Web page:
2. Do these then need to be neck reamed? I would imagine it would be posible to designed the reamer for a large enough neck thickness to make this unnecessary.

        3. Do these then get annealed to prevent neck splits?

        4. Do the necks come out at even thickness? Reducing size this much I would imagine any original variation in the brass would be increased.

        I know some of these questions maybe stupid. I hope to someday get a lathe and do a little wildcatting making my own reamers. I can't afford a lathe now or spot to put it, so I am learning all I can about the details.

        Thanks

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        • #5
          Originally posted by bandhmo View Post
          Very nice. Some questions if you don't mind. I have never done any wildcatting but have done some reading and would like to learn more.

          1. Is there any advantage to starting with basic brass over 375 Rugar brass? It would seem just as easy either way.

          2. Do these then need to be neck reamed? I would imagine it would be posible to designed the reamer for a large enough neck thickness to make this unnecessary.

          3. Do these then get annealed to prevent neck splits?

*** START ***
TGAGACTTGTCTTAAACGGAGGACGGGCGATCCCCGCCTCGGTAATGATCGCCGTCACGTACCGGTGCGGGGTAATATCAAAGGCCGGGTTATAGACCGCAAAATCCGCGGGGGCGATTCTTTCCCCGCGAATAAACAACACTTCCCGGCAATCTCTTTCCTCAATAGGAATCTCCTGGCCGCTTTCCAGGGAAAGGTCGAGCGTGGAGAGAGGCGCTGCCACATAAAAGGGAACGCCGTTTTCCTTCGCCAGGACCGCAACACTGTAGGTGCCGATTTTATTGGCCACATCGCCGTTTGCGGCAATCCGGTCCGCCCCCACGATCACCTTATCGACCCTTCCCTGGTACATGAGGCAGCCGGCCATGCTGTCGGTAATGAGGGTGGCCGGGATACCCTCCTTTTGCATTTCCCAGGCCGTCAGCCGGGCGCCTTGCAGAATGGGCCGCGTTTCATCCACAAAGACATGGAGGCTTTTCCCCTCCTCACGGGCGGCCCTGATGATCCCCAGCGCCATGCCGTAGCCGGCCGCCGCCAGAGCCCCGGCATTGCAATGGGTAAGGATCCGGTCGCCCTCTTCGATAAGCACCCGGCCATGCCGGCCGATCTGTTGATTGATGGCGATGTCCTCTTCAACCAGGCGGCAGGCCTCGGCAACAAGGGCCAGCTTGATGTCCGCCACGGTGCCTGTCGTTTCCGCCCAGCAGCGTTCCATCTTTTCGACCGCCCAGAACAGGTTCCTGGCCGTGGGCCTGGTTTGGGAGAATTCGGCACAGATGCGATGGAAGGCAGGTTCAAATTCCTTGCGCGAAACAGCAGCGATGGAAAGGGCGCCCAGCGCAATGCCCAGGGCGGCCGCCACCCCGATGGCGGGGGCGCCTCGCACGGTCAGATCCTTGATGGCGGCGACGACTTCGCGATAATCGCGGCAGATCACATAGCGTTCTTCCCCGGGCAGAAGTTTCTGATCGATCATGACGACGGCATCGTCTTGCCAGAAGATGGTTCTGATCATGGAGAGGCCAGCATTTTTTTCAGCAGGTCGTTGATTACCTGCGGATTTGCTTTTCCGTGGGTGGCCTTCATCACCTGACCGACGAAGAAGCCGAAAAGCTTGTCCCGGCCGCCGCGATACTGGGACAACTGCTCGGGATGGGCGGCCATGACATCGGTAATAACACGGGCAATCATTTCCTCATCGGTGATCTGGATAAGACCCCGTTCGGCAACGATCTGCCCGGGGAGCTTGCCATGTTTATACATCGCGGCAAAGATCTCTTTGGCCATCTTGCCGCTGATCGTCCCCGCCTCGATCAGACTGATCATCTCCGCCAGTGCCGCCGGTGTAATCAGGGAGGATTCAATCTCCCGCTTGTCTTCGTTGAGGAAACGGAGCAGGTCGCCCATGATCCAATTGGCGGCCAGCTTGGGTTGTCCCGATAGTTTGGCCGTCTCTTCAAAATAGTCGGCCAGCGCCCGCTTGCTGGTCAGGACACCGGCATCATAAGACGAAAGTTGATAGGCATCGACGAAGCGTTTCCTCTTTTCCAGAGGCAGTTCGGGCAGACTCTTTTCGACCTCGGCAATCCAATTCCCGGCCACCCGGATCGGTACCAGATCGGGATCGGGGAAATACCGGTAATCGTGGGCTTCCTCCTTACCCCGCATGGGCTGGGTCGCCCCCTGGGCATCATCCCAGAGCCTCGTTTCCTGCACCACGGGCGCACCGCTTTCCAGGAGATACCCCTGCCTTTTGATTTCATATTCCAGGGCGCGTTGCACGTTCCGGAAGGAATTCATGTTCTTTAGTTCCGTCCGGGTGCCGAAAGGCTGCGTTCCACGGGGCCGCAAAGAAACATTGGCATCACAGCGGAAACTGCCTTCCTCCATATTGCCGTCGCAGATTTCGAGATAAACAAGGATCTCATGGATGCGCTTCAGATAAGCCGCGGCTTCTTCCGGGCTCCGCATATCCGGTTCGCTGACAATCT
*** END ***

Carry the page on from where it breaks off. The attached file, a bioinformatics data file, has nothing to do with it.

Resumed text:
4. Do the necks come out at even thickness? Reducing size this much I would imagine any original variation in the brass would be increased.

          I know some of these questions maybe stupid. I hope to someday get a lathe and do a little wildcatting making my own reamers. I can't afford a lathe now or spot to put it, so I am learning all I can about the details.

          Thanks
          Not stupid at all, actually very good, advanced case forming questions.

          1&2. Well, for this one yes. If I was just necking the 375 to 358 with no other changes, the 375 Ruger case would be better and generally would not be too thick for a normal chamber neck dimensions. I am setting the shoulde rback and the part of the 375 case that was the shoulder is now the neck and it does leave a thick donut in the neck. I make the necking down with the body die which leaves the case at about .360" inside, too loose for a bullet but when I push a bullet into the case I can feel this donut. I then use the case neck reamer which is .3605" andthis cuts out the donut. We normally use the neck reamer after the case is fired and that will give the correct thickness for a case fired in a normal 358 chamber and leave normal brass thickness for correct bullet grip. My chamber neck is .389" and as long as brass isn't any thicker than .014" we have enough room to allow the bullet to exit freely. (.358" + .014" +.014" = .386" ) As long as we have .002" to .004" of space we are good to go. We do have to watch these dimension and consider all aspects of it when we make a new wildcat. There is no donut with the new cylindrical basic brass.